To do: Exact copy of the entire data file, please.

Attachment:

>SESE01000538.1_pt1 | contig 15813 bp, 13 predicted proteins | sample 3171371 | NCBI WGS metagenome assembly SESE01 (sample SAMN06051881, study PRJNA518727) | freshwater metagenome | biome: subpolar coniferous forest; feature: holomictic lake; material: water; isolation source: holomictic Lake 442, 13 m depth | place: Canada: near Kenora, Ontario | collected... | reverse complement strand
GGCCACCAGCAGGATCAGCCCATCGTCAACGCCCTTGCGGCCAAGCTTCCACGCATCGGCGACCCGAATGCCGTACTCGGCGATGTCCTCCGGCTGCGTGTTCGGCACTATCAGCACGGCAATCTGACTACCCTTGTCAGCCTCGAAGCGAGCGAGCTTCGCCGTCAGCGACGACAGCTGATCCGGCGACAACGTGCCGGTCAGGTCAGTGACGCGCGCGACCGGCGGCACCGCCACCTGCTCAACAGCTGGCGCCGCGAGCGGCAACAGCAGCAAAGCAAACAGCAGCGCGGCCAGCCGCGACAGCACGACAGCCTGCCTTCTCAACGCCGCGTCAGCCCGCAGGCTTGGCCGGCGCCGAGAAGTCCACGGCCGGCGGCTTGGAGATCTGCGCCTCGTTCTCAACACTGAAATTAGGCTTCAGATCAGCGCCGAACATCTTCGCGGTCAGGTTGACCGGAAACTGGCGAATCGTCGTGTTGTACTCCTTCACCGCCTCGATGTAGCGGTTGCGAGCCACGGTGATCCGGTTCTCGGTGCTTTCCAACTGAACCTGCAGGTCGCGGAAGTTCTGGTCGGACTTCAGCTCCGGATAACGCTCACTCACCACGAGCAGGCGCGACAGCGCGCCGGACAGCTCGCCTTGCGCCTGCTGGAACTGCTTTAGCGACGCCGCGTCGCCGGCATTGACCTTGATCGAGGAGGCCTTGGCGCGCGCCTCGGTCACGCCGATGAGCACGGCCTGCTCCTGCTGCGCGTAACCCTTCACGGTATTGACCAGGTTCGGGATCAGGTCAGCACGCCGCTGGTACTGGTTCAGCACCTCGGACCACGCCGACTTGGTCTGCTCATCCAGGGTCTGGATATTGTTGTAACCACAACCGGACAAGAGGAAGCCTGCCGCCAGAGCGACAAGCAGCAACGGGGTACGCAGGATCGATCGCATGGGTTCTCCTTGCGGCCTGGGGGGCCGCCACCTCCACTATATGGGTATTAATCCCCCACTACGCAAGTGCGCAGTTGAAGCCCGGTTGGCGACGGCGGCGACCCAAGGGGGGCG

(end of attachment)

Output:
>SESE01000538.1_pt1 | contig 15813 bp, 13 predicted proteins | sample 3171371 | NCBI WGS metagenome assembly SESE01 (sample SAMN06051881, study PRJNA518727) | freshwater metagenome | biome: subpolar coniferous forest; feature: holomictic lake; material: water; isolation source: holomictic Lake 442, 13 m depth | place: Canada: near Kenora, Ontario | collected... | reverse complement strand
GGCCACCAGCAGGATCAGCCCATCGTCAACGCCCTTGCGGCCAAGCTTCCACGCATCGGCGACCCGAATGCCGTACTCGGCGATGTCCTCCGGCTGCGTGTTCGGCACTATCAGCACGGCAATCTGACTACCCTTGTCAGCCTCGAAGCGAGCGAGCTTCGCCGTCAGCGACGACAGCTGATCCGGCGACAACGTGCCGGTCAGGTCAGTGACGCGCGCGACCGGCGGCACCGCCACCTGCTCAACAGCTGGCGCCGCGAGCGGCAACAGCAGCAAAGCAAACAGCAGCGCGGCCAGCCGCGACAGCACGACAGCCTGCCTTCTCAACGCCGCGTCAGCCCGCAGGCTTGGCCGGCGCCGAGAAGTCCACGGCCGGCGGCTTGGAGATCTGCGCCTCGTTCTCAACACTGAAATTAGGCTTCAGATCAGCGCCGAACATCTTCGCGGTCAGGTTGACCGGAAACTGGCGAATCGTCGTGTTGTACTCCTTCACCGCCTCGATGTAGCGGTTGCGAGCCACGGTGATCCGGTTCTCGGTGCTTTCCAACTGAACCTGCAGGTCGCGGAAGTTCTGGTCGGACTTCAGCTCCGGATAACGCTCACTCACCACGAGCAGGCGCGACAGCGCGCCGGACAGCTCGCCTTGCGCCTGCTGGAACTGCTTTAGCGACGCCGCGTCGCCGGCATTGACCTTGATCGAGGAGGCCTTGGCGCGCGCCTCGGTCACGCCGATGAGCACGGCCTGCTCCTGCTGCGCGTAACCCTTCACGGTATTGACCAGGTTCGGGATCAGGTCAGCACGCCGCTGGTACTGGTTCAGCACCTCGGACCACGCCGACTTGGTCTGCTCATCCAGGGTCTGGATATTGTTGTAACCACAACCGGACAAGAGGAAGCCTGCCGCCAGAGCGACAAGCAGCAACGGGGTACGCAGGATCGATCGCATGGGTTCTCCTTGCGGCCTGGGGGGCCGCCACCTCCACTATATGGGTATTAATCCCCCACTACGCAAGTGCGCAGTTGAAGCCCGGTTGGCGACGGCGGCGACCCAAGGGGGGCG